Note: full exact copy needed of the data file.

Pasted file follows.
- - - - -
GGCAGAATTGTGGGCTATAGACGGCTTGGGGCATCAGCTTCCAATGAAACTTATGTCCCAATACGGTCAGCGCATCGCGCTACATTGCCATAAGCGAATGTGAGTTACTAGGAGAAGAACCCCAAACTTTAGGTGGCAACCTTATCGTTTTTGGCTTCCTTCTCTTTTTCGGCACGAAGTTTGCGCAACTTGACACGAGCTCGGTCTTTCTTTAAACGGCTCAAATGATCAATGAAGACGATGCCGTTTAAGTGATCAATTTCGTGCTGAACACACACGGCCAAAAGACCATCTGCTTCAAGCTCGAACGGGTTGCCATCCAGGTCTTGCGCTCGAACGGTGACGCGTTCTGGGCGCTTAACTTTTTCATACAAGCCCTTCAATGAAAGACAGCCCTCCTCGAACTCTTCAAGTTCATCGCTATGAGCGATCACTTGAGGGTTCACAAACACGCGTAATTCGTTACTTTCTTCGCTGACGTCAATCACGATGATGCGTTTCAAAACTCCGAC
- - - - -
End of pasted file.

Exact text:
GGCAGAATTGTGGGCTATAGACGGCTTGGGGCATCAGCTTCCAATGAAACTTATGTCCCAATACGGTCAGCGCATCGCGCTACATTGCCATAAGCGAATGTGAGTTACTAGGAGAAGAACCCCAAACTTTAGGTGGCAACCTTATCGTTTTTGGCTTCCTTCTCTTTTTCGGCACGAAGTTTGCGCAACTTGACACGAGCTCGGTCTTTCTTTAAACGGCTCAAATGATCAATGAAGACGATGCCGTTTAAGTGATCAATTTCGTGCTGAACACACACGGCCAAAAGACCATCTGCTTCAAGCTCGAACGGGTTGCCATCCAGGTCTTGCGCTCGAACGGTGACGCGTTCTGGGCGCTTAACTTTTTCATACAAGCCCTTCAATGAAAGACAGCCCTCCTCGAACTCTTCAAGTTCATCGCTATGAGCGATCACTTGAGGGTTCACAAACACGCGTAATTCGTTACTTTCTTCGCTGACGTCAATCACGATGATGCGTTTCAAAACTCCGAC